I use most of the new social web services that come out (at least the more popular ones) at least once. I have active accounts on Twitter, Jaiku and Pownce and I have found it a bit difficult to consistently stick to one service so I have been using all 3 in varying degrees. Not too long ago I used Jaiku almost exclusively until I decided to rather use Jaiku as one of a couple lifestreaming services I use (others include Plaxo Pulse and FriendFeed).
I have tended to use Twitter as my primary “status” service and I have a bunch of contacts on Twitter already so it makes sense to keep using it. That being said, I really like Pownce (good design gets my attention) and I would like to find a place for it in my online repertoire that makes sense. A number of people cross-post to Twitter and Pownce simultaneously and if you see Pownce as a glorified Twitter then I suppose that makes sense.
Pownce and Twitter are both services I enjoy using and which feed into mylifestreamservices which are, in turn, intended to be convenient points of contact for people who want to keep tabs on what I am doing, saying and creating. So it doesn’t really make sense for me to have two identical streams of content running into my lifestreams.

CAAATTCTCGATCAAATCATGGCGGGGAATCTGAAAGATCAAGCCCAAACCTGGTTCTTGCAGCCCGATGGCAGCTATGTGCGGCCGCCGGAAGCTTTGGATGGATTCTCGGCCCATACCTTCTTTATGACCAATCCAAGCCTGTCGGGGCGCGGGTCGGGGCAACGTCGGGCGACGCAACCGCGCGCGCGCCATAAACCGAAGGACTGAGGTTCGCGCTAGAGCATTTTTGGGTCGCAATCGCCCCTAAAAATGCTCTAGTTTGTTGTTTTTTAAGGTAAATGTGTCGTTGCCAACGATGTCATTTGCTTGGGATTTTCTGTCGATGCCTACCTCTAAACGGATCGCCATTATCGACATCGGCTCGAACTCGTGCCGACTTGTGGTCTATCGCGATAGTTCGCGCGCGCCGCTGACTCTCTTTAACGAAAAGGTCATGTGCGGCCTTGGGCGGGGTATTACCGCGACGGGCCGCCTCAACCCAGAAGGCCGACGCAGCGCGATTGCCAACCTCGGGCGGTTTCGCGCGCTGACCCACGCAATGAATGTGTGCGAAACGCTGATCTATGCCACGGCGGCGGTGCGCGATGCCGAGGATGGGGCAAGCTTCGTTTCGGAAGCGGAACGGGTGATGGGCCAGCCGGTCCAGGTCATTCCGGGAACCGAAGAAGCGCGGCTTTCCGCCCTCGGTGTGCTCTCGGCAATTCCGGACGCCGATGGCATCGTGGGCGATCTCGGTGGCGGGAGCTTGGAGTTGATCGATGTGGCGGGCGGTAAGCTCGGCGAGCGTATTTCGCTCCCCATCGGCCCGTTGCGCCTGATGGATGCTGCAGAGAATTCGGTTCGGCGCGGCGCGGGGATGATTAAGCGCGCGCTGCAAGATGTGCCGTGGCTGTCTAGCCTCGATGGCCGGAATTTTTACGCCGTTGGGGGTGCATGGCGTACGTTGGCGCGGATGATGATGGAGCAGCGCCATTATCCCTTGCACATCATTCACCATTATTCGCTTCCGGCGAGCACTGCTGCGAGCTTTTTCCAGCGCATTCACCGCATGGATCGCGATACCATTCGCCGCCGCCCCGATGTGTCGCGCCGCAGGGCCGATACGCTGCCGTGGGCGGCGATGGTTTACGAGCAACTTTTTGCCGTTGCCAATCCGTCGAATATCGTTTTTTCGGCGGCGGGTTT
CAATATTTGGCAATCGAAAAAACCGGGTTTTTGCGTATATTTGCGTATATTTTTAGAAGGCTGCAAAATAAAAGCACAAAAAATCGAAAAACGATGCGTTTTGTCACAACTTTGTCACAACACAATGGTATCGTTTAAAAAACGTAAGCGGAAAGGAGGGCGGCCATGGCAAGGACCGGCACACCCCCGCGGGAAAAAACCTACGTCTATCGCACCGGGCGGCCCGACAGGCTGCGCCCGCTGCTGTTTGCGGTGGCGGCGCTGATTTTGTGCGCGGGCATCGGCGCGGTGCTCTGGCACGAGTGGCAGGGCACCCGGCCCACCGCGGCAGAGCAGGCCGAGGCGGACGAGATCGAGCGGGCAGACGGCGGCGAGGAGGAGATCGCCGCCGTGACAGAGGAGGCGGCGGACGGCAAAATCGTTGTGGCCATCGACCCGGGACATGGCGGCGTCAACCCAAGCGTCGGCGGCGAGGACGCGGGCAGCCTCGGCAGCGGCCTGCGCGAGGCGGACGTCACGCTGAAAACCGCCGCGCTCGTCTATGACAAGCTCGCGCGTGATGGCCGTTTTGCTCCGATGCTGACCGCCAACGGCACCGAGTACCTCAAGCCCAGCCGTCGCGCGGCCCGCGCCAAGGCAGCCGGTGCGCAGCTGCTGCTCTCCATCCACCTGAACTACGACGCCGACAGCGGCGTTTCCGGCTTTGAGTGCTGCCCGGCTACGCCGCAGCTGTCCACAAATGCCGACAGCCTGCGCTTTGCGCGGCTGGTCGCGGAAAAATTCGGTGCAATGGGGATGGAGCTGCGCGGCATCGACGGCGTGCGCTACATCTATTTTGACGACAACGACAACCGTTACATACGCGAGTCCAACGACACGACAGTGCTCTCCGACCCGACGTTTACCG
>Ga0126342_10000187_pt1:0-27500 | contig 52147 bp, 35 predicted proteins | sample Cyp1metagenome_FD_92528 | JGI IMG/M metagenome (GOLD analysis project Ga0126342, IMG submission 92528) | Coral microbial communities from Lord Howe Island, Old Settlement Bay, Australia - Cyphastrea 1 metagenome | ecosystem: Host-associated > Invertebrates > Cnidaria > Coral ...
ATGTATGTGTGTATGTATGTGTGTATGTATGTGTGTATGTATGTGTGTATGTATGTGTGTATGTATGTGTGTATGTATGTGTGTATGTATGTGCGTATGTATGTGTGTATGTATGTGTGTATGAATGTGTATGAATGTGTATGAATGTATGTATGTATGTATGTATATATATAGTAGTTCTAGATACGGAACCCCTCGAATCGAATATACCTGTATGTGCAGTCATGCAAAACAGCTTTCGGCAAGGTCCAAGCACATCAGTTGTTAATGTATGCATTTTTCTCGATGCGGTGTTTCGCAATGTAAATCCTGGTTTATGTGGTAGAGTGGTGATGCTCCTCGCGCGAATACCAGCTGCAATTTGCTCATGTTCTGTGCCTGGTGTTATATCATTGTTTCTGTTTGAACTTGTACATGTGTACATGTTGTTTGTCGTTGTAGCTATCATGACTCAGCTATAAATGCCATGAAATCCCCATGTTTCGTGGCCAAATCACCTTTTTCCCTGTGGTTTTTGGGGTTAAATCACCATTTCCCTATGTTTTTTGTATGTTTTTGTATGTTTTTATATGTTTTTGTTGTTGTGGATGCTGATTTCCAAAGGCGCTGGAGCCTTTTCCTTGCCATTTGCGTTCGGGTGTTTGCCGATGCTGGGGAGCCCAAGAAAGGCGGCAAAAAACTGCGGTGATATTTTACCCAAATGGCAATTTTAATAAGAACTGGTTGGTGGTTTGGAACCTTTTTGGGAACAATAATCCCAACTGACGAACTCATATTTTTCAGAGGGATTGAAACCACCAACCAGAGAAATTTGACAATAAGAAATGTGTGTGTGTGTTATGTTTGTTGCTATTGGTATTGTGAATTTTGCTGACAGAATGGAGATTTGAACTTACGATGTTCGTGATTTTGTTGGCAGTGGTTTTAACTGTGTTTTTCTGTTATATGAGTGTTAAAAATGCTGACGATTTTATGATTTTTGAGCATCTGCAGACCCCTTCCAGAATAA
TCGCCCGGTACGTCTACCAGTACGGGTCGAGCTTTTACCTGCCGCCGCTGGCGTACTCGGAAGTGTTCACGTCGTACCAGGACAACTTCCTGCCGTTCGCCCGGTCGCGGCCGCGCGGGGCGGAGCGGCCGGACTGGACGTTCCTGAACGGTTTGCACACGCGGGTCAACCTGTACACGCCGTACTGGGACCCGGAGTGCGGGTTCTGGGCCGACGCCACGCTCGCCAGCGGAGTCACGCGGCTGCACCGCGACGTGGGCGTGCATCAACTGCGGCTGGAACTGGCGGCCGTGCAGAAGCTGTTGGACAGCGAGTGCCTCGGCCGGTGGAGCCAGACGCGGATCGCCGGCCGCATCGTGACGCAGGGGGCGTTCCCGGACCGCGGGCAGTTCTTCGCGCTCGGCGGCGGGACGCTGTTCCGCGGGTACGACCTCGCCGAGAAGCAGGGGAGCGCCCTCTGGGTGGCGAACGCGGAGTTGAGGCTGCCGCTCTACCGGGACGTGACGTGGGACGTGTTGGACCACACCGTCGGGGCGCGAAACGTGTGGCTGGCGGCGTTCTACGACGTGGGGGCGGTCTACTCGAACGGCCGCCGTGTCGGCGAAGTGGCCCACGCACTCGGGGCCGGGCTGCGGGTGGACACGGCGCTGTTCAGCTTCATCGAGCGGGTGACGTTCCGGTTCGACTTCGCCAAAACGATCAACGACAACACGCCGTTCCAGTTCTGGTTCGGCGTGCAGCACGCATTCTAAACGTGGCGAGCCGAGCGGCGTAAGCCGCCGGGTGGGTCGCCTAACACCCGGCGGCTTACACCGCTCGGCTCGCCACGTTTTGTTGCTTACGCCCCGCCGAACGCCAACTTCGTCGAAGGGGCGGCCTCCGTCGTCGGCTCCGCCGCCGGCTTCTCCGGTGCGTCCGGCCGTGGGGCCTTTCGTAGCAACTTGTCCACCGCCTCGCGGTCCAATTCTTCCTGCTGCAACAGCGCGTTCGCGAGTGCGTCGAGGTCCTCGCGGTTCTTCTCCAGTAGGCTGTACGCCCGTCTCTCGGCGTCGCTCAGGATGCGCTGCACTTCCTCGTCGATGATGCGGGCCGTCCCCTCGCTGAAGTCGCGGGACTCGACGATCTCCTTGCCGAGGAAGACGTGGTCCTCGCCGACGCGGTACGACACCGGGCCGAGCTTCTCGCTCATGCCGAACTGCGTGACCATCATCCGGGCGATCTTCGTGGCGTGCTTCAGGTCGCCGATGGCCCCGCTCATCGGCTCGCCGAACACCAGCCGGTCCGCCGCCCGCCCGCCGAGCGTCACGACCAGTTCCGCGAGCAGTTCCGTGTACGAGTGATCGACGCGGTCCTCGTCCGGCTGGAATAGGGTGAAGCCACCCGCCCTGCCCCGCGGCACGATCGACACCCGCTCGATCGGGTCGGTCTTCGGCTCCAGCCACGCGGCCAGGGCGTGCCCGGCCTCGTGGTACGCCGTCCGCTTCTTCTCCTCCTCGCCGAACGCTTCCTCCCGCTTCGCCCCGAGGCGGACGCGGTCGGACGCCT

At the same time there is tension between Pownce and Twitter and the groups of people who regard their preferred service as the better one. I can see how people could think that Pownce is a Twitter/Jaiku competitor (I certainly did for a while) but I don’t believe that this perception is accurate. Pownce’s competitors, if anything, are email and perhaps even tumblelogs although Pownce is really more of a messaging platform than a tumblelog lite. I listened to an interview with Pownce founders Leah Culver and Daniel Burka earlier today because I really wanted to get to the real business model as a way of working out where Pownce fits into my toolkit. I recommend the interview because, in it, Leah talks about her vision of Pownce and it isn’t to replace Twitter. It is a pretty flexible messaging service and given a number of suggestions that IM is going to replace email as the preferred communication tool of choice, Pownce as a messaging platform makes a lot of sense to me. So you can use Pownce as a Twitter-style tool but try thinking of it more as an email-style tool.
Heck, people are even using Twitter in ways that it was not intended to be used. Twitter is designed to answer a single question: “What are you doing?”. It isn’t meant to be a general chat service but because of features like the @ reply thingy and even direct messages, that is what it is used for daily. Me? I’d rather open an IM session for a chat. At least then I can better track what people are saying to me.